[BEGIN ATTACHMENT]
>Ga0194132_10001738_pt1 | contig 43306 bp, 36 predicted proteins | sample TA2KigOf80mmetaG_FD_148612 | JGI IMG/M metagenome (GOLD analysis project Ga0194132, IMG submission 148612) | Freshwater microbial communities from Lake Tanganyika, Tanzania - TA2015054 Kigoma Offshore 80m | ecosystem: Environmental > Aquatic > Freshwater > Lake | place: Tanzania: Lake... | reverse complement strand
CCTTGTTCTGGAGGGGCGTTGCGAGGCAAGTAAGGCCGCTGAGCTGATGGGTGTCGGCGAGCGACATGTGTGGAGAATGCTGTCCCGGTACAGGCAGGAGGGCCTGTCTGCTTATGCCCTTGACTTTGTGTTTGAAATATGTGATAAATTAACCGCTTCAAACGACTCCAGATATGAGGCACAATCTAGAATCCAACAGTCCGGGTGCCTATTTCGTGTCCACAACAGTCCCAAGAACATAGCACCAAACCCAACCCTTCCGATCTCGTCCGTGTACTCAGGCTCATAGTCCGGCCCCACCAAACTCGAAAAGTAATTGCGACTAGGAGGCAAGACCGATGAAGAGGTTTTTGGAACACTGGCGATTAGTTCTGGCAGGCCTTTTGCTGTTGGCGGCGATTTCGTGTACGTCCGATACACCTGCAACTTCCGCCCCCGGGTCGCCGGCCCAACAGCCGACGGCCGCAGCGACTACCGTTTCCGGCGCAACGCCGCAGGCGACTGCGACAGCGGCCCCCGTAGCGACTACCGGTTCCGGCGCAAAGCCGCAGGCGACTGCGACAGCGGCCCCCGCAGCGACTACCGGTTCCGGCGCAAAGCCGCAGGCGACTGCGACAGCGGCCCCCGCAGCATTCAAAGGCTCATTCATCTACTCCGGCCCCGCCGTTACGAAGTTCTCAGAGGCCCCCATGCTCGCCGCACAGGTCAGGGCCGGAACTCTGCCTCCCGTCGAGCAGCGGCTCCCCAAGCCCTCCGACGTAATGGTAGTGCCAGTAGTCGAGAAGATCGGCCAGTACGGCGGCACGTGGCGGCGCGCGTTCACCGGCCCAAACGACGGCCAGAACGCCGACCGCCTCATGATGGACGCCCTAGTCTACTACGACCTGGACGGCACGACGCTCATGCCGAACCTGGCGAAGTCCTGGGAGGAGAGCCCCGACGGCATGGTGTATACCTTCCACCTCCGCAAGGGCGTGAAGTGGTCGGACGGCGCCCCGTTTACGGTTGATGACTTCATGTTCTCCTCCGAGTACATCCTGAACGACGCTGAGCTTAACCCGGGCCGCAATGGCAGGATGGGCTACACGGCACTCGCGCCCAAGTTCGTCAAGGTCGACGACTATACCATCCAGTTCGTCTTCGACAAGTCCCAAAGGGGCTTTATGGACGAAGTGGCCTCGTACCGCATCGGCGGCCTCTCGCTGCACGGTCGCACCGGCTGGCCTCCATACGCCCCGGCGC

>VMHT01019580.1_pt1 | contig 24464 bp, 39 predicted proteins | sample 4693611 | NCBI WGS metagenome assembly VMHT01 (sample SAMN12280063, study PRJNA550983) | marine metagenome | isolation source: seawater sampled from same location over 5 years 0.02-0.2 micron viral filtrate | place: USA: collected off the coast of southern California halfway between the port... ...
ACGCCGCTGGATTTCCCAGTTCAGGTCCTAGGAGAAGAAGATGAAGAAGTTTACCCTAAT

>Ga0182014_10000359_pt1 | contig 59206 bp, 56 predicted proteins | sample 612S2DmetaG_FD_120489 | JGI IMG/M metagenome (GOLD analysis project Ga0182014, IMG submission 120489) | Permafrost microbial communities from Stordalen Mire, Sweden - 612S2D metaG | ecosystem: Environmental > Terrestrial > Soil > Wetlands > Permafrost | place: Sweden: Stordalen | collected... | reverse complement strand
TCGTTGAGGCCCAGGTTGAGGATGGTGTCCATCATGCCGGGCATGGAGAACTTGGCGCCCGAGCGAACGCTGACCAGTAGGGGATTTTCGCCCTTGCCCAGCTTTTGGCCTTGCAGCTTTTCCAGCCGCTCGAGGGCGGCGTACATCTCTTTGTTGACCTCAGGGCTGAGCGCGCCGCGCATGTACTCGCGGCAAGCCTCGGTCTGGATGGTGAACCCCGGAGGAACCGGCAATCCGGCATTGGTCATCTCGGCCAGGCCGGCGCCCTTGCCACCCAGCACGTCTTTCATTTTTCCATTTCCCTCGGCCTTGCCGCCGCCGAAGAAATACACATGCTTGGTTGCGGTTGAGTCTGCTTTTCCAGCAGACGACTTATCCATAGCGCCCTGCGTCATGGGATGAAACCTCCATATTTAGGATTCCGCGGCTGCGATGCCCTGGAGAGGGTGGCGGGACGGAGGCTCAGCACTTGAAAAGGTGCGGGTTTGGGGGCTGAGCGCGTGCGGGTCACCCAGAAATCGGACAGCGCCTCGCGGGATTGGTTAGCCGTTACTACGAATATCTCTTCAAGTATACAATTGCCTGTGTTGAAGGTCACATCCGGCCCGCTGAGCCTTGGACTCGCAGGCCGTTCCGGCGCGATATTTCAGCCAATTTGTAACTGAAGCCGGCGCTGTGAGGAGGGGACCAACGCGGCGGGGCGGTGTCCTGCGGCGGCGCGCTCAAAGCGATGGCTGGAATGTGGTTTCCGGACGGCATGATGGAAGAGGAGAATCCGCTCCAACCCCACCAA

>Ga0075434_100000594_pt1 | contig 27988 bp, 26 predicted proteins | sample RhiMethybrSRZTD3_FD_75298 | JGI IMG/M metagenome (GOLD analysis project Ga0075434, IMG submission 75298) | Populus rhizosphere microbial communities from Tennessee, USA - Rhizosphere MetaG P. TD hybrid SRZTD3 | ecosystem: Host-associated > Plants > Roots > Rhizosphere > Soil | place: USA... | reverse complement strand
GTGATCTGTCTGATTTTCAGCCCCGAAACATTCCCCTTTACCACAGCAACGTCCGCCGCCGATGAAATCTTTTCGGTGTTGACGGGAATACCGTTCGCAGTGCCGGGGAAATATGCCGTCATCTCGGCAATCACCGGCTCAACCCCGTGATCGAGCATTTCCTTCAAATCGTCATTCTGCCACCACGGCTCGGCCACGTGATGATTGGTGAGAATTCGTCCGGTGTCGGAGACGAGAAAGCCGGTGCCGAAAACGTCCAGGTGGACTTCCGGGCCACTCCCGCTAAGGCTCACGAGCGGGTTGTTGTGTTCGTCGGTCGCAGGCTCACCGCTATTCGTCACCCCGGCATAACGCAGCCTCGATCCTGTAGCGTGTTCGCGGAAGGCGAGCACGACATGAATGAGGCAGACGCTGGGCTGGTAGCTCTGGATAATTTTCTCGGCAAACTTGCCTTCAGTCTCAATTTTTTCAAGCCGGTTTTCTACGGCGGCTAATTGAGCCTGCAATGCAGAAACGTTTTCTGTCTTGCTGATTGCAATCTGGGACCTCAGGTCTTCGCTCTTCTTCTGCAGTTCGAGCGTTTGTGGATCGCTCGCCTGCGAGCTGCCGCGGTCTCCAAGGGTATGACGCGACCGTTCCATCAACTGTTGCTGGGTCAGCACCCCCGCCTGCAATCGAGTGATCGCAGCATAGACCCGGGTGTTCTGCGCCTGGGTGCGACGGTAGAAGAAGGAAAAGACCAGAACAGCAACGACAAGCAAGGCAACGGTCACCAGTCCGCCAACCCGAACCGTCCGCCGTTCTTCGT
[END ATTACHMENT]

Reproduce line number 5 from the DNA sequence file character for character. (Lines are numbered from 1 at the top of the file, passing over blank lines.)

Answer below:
>Ga0182014_10000359_pt1 | contig 59206 bp, 56 predicted proteins | sample 612S2DmetaG_FD_120489 | JGI IMG/M metagenome (GOLD analysis project Ga0182014, IMG submission 120489) | Permafrost microbial communities from Stordalen Mire, Sweden - 612S2D metaG | ecosystem: Environmental > Terrestrial > Soil > Wetlands > Permafrost | place: Sweden: Stordalen | collected... | reverse complement strand